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The rental squeeze is the worst it has been for a decade

The supply of available homes has hit rock bottom – and that means only one thing for prices.

THE NATION’S STOCK of available rental properties has reached its lowest point since at least the start of 2006, according to the latest figures from Daft.ie.

And that severe lack of available homes for renters is continuing to drive up prices, further stretching household budgets across the country.

The latest Daft rental report, released today, showed there were only 4,340 homes listed for rent at the start of May – the smallest number since the property site started pulling together figures almost a decade ago.

That compares to about 7,200, or 66% more, available at the same time last year and a peak of almost 24,000 after the property bubble burst in mid-2009.

The rental market squeeze has pushed up prices 8.2% nationwide for the past year to an average of €960 a month in the most-recent quarter.

The biggest rises over the past 12 months have come in the commuter counties around Dublin as people get pushed out of the capital, where the average rent now stands at €1358 per month.

Prices have gone up in every county in the country compared to a year ago. This map shows the changes and the new average rents:

q1-2015-daft-rental-report-colour-map Source: Daft.ie

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Deceptive slow-down

While the pace of rent rises has started to ease from the double-digit increases of last year, the report’s author, economist Ronan Lyons, told TheJournal.ie that slow-down was “a bit deceptive” because of what was happening in and around the capital.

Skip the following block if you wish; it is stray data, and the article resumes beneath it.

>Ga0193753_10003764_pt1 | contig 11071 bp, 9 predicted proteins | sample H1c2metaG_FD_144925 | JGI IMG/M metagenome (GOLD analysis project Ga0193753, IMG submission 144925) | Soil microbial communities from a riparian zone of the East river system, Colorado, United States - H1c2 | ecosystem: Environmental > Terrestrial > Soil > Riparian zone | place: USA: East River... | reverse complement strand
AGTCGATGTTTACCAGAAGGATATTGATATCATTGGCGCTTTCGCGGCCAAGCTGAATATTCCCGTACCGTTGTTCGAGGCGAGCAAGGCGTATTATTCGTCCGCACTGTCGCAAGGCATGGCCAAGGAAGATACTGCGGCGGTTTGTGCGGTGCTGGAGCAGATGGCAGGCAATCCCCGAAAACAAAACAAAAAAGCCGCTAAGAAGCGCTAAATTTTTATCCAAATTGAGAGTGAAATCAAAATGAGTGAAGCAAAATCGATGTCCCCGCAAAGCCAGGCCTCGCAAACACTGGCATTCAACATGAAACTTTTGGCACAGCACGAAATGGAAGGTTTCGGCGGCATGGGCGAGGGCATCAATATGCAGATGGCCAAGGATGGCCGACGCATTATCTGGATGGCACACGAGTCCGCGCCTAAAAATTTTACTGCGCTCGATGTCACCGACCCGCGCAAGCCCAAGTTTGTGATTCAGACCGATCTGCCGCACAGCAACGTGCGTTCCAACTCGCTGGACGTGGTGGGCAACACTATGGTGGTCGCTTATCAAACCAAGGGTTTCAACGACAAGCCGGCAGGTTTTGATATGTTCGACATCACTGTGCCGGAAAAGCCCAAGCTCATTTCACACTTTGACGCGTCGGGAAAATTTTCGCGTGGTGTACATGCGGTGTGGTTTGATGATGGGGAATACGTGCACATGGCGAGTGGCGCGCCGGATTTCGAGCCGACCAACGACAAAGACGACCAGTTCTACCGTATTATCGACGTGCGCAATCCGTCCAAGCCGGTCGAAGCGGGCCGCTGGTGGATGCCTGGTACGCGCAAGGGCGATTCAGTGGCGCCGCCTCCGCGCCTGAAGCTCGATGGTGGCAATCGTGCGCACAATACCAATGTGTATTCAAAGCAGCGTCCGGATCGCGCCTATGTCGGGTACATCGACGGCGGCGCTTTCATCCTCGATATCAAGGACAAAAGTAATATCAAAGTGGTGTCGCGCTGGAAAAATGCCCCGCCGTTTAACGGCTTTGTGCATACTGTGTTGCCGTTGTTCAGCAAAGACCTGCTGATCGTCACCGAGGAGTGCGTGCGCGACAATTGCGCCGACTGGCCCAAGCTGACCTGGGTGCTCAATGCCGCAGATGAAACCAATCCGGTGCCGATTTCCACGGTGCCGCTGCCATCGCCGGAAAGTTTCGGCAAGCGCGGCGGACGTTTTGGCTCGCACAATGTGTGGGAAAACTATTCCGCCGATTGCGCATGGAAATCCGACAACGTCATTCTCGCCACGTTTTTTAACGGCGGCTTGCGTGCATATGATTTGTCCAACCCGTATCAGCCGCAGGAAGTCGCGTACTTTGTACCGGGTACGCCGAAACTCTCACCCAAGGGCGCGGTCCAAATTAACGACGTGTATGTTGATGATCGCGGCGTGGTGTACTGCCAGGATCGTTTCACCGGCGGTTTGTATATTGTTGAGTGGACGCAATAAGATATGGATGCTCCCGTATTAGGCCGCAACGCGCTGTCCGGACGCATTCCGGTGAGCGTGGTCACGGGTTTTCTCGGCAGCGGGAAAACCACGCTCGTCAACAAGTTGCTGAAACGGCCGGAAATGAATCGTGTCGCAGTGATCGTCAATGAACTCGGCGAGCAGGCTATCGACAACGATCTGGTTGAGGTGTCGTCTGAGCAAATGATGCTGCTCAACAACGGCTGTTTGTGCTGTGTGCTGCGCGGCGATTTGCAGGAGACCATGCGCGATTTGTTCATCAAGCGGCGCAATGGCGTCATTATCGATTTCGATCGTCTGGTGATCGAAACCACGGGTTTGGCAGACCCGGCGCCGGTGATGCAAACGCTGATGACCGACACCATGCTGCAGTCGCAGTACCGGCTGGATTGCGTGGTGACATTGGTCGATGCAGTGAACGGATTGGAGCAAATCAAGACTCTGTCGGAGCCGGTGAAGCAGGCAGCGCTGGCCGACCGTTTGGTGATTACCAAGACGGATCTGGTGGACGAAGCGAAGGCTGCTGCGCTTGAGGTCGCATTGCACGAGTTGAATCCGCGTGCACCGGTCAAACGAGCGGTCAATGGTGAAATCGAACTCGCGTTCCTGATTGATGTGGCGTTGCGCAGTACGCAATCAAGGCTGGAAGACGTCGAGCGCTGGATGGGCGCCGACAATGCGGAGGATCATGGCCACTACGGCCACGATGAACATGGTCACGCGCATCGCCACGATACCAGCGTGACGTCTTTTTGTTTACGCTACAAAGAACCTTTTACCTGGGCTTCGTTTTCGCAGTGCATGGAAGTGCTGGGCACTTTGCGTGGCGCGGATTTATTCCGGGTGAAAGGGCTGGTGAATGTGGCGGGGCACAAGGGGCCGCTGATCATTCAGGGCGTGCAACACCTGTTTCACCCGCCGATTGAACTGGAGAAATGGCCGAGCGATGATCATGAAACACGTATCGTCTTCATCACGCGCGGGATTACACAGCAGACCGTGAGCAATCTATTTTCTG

The average rent in Dublin went up only €8 per month over the last quarter for an annualised increase of 8.2%, compared to nearly double that figure in surrounding areas.

Screen Shot 2015-05-10 at 18.53.29 Source: Daft.ie

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“That easing off of inflation (in Dublin) drags down the national figure – elsewhere in the country though, particularly in the commuter counties, inflation in rents has actually picked up,” Lyons said.

At some point you can’t devote more and more of your income to paying for rent because you have other things you have to pay for so what we will see is people paying through (travel) time.”

He said while a decade ago people were buying properties in commuter counties with a view to moving to Dublin in the future, many were now only able to rent in the same regions.

The underlying reason for the rent rises in and around the capital was the chronic lack of new building, which Lyons said came back to the high cost of construction.

And other cities

In the other cities, rents were also rising but at more manageable rates. Cork was the next most-expensive major centre in which to rent a home with an average price of €911.

Screen Shot 2015-05-10 at 18.52.07 Source: Daft.ie

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Waterford remained the cheapest city with an average price of €634 – less than half the average rate in Dublin.

You can hear more about Lyons’ findings on and predictions for the rental market in this video:

Source: Video TheJournal.ie/YouTube

Note: Journal Media Ltd has shareholders in common with Daft.ie publisher Distilled Media Group.

READ: Part of the GPO has come onto the property market >

READ: Squatters have another week in the derelict Grangegorman complex >

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About the author:

Peter Bodkin  / Editor, Fora

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